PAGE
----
Steve Sidwell and Jason Howland have added some beautiful layers as well to their vocal and musical arrangements. Fresh harmonies and lush orchestrations were tasteful and authentic. Many pieces had especially rich harmonic choral pieces off stage using an exceptional versatile and musical cast throughout the show. The energy behind much of the show was grounded in an excellent musical score, robust bright tempos and a tight rhythm section. Unfortunately, the sound was not as polished as the band. There were several times in which the vocals were hot and the band was not or when an actors’ mic started after the actor.

Abbie Mueller, much like her sister who did the original role on Broadway, has captured Carole King’s essence but more importantly she has infused it with her own. The show is all about ensemble but it rises and falls on the role of Carole King. We first meet Carole Klein in 1958 as a precocious 16-year-old Queens College freshman living with her divorced mother in Brooklyn and trying to sell her songs to Tin Pan Alley. Carole King launched her career with a community of artists but she penned her own success and yes, life does imitate art. Ms. Mueller is so believable as a musician, her vocals and playing piano seem organic and effortless. Her voice is full and easy and rich and she sells a song like she’s not selling a song. Think about that for a moment. She just invites you in to the moment.

The role of Gerry Goffin (Liam Tobin) transitioned well from an intense playwright/lyricist to a less than trustworthy and reliable husband. McGrath’s script does a tremendous work in capturing King’s trajectory and artistry. We get her lack of ambition for success and her obsession with the songs. We are artfully invited into the creative, discovery process but we are not invited into extended scenes of meaty dialogue to build and shape characters and relationships. Mr. Tobin’s work is excellent- and achingly transparent. He is moves from dark and brooding to tender and vulnerable. We empathize with his short comings- we share them. It would have been nice to have more time on stage to unwrap them.

Sarah Bockel as Genie Klein infused great energy into the role of Carole’s mother and took the stage like a summer storm. Genie sets the story in motion when she tells her daughter, “Girls don’t write music, they teach it.” A similar tour de force was real life music publisher Don Kirshner played by Curt Bouril. Mr. Bouril has a great sense of timing in both his physical and vocal delivery. He listens and plays well on stage.

The dynamic duo of Barry Mann and Cynthia Weil sparkle. Ben Fankhauser (Barry Mann) is the neurotic, hypochondriac songwriter to Becky Gulsvig’s brittle and high octane lyrics. Their friendly rivalry between the two song writing teams feeds Fankhauser – who is a bright light in every scene. He has a script full of zingers and he delivers them all lethally. Gulsvig is equally talented and is a quick and clever performer. Her vocals are not a big part of the role, which is a shame, because the woman can sing. Speaking of singing - “Beautiful” is about many things, including beautiful voices. The Drifter and The Righteous Brothers ensemble players were stellar. Powerful, lyric voices really showcased these pieces we are used to hearing crooned. The choreography (Josh Prince) which was fresh and clean, the great musical arrangements really showcased some less than typical theatrical vocals. John Michael Dias was a powerhouse in his cameos as Neil Sedaka. The Shirelles were gorgeous and elegant in their satin gowns.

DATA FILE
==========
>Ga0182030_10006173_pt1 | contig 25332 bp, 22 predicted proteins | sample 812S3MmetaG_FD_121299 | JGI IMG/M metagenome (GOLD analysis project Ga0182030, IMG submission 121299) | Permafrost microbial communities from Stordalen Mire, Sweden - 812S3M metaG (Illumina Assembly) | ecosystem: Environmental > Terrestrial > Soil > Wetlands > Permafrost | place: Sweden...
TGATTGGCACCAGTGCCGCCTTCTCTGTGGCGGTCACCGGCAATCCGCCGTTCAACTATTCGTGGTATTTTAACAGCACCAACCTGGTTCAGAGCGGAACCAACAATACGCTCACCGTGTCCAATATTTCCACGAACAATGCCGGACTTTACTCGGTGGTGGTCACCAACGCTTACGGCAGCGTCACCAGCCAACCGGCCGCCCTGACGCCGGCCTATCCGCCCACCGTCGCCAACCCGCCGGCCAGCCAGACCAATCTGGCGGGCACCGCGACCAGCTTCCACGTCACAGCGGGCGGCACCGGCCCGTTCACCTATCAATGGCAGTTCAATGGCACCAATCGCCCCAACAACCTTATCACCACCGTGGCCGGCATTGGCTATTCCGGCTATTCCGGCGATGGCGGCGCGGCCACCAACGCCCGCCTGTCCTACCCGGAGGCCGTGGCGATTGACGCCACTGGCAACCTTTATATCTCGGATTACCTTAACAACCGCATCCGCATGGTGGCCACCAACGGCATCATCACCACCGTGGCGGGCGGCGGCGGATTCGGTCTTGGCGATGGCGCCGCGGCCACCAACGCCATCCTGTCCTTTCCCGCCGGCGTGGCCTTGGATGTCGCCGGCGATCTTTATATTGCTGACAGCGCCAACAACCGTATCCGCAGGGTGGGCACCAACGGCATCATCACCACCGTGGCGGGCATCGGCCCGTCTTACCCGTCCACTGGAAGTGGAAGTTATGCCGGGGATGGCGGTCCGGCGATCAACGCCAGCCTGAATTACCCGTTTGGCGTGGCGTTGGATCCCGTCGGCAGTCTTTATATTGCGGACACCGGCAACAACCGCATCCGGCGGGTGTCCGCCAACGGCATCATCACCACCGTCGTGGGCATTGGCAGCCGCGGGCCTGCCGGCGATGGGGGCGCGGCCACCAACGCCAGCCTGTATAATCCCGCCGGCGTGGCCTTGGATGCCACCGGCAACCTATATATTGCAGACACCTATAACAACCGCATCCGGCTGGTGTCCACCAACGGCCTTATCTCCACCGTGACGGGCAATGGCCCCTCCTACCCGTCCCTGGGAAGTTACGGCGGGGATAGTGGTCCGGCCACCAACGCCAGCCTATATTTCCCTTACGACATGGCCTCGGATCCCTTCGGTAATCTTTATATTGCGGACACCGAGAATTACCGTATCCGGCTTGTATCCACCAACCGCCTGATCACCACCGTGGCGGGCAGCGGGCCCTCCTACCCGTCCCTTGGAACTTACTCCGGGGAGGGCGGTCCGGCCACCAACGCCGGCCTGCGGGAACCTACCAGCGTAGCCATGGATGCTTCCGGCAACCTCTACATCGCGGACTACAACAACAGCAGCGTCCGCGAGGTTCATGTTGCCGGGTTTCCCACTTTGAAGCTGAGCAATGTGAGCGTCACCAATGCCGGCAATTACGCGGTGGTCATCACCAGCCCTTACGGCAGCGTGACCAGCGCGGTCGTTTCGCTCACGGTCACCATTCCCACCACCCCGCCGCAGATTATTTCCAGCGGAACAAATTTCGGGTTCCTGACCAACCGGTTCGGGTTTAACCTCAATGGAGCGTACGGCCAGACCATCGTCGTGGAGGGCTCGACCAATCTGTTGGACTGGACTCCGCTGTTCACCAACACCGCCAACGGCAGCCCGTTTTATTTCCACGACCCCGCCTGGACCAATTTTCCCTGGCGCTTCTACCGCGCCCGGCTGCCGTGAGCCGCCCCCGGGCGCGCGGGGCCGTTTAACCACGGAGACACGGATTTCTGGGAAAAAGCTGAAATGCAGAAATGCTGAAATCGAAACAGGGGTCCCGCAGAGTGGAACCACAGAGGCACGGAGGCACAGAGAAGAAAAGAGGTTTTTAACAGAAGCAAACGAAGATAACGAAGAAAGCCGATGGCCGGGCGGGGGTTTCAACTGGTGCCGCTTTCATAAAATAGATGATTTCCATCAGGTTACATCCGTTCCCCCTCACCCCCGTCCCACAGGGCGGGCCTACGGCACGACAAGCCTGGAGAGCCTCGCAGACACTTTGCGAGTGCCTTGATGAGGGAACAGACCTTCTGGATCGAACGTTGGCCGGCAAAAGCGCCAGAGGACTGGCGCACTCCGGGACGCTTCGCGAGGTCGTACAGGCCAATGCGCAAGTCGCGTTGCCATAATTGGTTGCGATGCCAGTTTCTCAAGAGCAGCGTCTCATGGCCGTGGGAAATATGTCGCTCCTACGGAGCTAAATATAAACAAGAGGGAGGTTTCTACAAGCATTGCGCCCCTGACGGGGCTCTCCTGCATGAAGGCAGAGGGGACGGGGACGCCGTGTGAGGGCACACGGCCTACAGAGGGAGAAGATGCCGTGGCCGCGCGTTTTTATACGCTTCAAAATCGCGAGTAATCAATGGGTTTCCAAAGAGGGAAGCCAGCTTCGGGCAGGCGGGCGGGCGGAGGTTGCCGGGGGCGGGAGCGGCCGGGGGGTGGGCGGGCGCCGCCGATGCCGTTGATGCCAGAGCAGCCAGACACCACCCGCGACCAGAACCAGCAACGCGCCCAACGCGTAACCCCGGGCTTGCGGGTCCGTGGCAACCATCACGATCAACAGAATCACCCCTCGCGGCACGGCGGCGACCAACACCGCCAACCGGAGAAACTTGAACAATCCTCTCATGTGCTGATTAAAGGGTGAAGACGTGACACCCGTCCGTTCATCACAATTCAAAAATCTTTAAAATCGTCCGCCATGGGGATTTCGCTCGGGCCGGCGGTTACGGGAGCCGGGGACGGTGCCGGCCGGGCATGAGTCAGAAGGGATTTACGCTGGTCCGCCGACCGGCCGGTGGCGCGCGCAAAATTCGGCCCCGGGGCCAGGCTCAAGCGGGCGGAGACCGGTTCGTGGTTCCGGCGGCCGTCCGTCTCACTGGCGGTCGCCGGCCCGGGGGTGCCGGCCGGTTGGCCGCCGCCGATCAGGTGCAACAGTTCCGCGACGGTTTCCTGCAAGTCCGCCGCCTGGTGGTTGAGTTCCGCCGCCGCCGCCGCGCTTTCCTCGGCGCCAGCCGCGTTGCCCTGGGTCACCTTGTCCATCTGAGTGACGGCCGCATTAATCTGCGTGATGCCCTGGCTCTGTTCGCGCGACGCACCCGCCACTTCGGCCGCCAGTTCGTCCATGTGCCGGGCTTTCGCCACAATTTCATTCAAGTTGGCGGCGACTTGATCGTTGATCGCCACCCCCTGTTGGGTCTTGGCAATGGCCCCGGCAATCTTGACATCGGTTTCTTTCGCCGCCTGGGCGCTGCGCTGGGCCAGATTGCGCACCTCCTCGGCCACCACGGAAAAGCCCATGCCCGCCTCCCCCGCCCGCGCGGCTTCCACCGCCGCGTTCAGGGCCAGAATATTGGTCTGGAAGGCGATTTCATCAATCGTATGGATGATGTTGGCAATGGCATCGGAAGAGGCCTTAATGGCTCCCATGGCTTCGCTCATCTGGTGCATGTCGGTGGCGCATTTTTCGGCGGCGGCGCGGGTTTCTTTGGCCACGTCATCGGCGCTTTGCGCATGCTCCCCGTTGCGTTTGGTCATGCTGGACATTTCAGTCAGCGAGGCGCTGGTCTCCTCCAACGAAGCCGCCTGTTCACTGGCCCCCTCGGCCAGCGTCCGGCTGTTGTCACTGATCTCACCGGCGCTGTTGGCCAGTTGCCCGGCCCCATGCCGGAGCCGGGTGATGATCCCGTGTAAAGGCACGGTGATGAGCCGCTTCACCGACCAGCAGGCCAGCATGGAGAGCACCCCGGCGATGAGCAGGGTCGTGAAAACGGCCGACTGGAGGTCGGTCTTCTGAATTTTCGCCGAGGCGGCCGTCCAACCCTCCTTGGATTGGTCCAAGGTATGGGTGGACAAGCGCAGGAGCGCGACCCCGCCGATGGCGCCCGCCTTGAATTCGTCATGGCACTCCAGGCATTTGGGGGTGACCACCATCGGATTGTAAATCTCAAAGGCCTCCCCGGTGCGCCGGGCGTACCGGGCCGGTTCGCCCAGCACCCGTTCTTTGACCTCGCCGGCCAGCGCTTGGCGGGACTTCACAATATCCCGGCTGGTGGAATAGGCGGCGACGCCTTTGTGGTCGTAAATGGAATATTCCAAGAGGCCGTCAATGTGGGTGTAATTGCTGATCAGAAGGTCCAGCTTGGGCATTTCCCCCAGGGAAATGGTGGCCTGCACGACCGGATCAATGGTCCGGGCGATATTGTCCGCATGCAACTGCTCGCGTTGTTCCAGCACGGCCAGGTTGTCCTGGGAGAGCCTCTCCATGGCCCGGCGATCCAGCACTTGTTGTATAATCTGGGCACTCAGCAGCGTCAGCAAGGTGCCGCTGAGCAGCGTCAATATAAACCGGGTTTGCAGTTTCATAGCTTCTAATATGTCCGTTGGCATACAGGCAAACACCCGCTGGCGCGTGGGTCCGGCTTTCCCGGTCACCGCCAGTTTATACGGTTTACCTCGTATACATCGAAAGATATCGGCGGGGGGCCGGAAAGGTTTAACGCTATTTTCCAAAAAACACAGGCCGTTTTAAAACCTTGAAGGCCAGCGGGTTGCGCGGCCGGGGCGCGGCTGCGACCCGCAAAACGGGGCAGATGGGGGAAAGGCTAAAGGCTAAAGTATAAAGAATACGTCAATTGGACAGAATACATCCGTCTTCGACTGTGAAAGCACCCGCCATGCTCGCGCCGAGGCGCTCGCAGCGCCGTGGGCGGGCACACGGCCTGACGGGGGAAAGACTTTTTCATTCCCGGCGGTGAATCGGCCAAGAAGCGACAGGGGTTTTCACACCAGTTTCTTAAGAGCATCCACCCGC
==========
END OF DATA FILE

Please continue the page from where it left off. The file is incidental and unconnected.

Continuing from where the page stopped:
Costumer Alejo Vietti really achieved an exceptional balance of iconic 60s-70s costumes for the doo wop groups i.e. matching polo shirts with lavender stripes for The Drifters and then a frumpy twin set and A-line skirt for Carole Klein. The pieces were understated, they were believable and they didn’t overshadow the show. Carole had to go through multiple scene changes – many with a wig change that was incredibly fast. Wig and Hair Design by Charles G. LaPointe was excellent. The designs were tasteful and natural looking and they created such a believability factor for creating a likeness to historical characters we need to recognize onstage.

“Beautiful-The Carole King Musical” is beautiful. It is fun, it is refreshing. It is a great testimony to attitude and perseverance.

Carole King said it best in her song “Beautiful”:

You've got to get up every morning with a smile on your face
And show the world all the love in your heart
Then people gonna treat you better
You're gonna find, yes, you will
That you're beautiful as you feel.

After I saw the show I came home-late- got in bed and fell asleep after listening to “Tapestry”. The whole album. Thanks Carole King for your music, and thanks for the musical.

You are beautiful.

Presented by Central Market
AT&T Performing Arts Center Broadway Series
2403 Flora Street, Dallas, TX 75201
Ticket Prices range from $30-$175
Seating is limited
BOX OFFICE 214.880.0202